4 Types of Dental Crowns
Dental crowns are also known as caps and are widely used in dentistry. A crown will have the purpose to protect a fractured or damaged tooth or a tooth that has a large filling. The materials used to manufacture dental crowns may vary. You can choose a crown according to its appearance, price and durability. Here are four types of dental crowns:
1. Metal Crowns
Mostly used in the past, metal crowns are a means of covering tooth that need to be protected. The metals have the advantage of being very durable, easily maintained and very malleable. However, the downside of metal crowns is their appearance, which is not suitable if you want an impeccable smile. However, if the tooth that needs a crown is located at the back of your moth and is not visible, you can choose a metal crown.
Metal crowns may be les expensive than porcelain crowns, but there may also be metallic crowns that are pricier (gold alloy). The metals used for dental crowns include:
- Gold alloy
- Nickel alloy
- Chromium alloys
The metals used should be malleable and rust resistant.
2. Porcelain Crowns
Porcelain dental crowns are very popular, due to the fact that they have a natural appearance. There are various shades of porcelain that can be used according to the color of your teeth. Porcelain is a less resistant material when compared to metal, so there may be chips and cracks in time. On average, metal crowns may last 10 to 15 years, while porcelain crowns last between 5 to 10 years. However, porcelain crowns are recommended to cover front teeth, as a metallic crown would look unaesthetic.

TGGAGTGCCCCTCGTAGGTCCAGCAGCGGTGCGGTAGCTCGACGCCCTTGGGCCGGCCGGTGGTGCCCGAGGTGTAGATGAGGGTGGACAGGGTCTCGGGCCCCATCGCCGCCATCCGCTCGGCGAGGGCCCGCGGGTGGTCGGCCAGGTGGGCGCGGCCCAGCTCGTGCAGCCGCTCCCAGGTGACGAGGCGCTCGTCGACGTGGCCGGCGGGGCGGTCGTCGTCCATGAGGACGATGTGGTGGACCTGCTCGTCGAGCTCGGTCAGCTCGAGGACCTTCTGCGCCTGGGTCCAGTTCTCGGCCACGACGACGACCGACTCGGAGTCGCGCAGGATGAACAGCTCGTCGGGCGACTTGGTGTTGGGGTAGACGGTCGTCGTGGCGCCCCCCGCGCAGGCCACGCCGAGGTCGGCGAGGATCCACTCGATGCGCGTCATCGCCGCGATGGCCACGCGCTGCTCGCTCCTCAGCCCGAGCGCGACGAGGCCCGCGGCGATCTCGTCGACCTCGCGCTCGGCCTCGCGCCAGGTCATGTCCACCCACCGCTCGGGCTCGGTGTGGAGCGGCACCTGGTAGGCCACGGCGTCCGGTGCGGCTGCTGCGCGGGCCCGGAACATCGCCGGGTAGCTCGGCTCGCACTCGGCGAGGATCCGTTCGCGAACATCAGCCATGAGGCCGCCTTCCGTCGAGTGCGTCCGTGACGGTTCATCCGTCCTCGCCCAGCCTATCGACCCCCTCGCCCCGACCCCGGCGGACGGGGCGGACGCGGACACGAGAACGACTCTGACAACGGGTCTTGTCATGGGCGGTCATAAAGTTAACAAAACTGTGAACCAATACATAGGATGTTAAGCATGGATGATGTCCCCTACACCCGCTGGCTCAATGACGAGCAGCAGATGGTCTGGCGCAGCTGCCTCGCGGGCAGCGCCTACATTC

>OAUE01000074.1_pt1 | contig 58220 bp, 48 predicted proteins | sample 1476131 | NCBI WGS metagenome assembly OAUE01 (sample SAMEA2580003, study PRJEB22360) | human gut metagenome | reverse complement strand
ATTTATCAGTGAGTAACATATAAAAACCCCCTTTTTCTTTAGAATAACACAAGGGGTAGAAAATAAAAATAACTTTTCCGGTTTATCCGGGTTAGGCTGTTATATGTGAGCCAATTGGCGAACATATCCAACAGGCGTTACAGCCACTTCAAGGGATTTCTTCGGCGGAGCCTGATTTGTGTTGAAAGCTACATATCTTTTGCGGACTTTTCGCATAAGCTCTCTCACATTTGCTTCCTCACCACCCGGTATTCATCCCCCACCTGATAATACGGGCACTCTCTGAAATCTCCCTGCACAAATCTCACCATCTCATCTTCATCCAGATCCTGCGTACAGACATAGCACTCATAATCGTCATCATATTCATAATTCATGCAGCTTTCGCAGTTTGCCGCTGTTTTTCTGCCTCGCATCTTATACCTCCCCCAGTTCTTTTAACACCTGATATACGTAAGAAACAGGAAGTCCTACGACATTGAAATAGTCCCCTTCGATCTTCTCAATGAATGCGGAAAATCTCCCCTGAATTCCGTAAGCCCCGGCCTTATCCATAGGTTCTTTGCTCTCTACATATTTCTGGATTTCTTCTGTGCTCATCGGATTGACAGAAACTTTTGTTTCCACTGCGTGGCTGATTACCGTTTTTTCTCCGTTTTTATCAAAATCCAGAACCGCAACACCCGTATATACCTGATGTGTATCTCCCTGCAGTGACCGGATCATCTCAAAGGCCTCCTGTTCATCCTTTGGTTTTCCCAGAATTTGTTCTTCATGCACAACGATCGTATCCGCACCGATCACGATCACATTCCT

Porcelain crowns are easy to maintain and will not change color in time, even if they are whitened. For this reason, if you consider bleaching your teeth, you should do this prior to getting the dental crown; otherwise, after the bleaching, you will notice a difference in color between your natural teeth and the crown.
3. Ceramic Crowns
Ceramic crowns are a less expensive option to the porcelain crowns. The ceramic materials have about the same properties as porcelain, but they have the disadvantage of being exposed to staining. This is due to the fact that the ceramic material will be more porous than porcelain and staining may occur due to coffee, black tea, cola and various other foods. These crowns cannot be bleached, so they may need to be replaced in 3 to 5 years if they change color.
4. Porcelain Fused on Metal
The porcelain fused on metal crowns are more resistant than the porcelain or ceramic crowns and may be used when the tooth is badly damaged and requires some structural support as well. While the exterior of the tooth will have a natural appearance, there may be a slim line or metal visible at the gum line, which may make this option less esthetic than a porcelain crown.
- Dental Crowns
- Tips for Maintaining Your Temporary and Permanent Dental Crowns
- Crown Lengthening and Crown-to-Root Ratio
- Crown Lengthening and Ferrule Effect
- Crown Lengthening and Biologic Width
- Possible Complications of Crown Lengthening
- Why Is Crown Lengthening Needed?
- The Cost and Financing of Crown Lengthening
- What Is Crown Lengthening?
- A Guideline for Dental Crown Replacement
Dentists in Beverly Hills, CA
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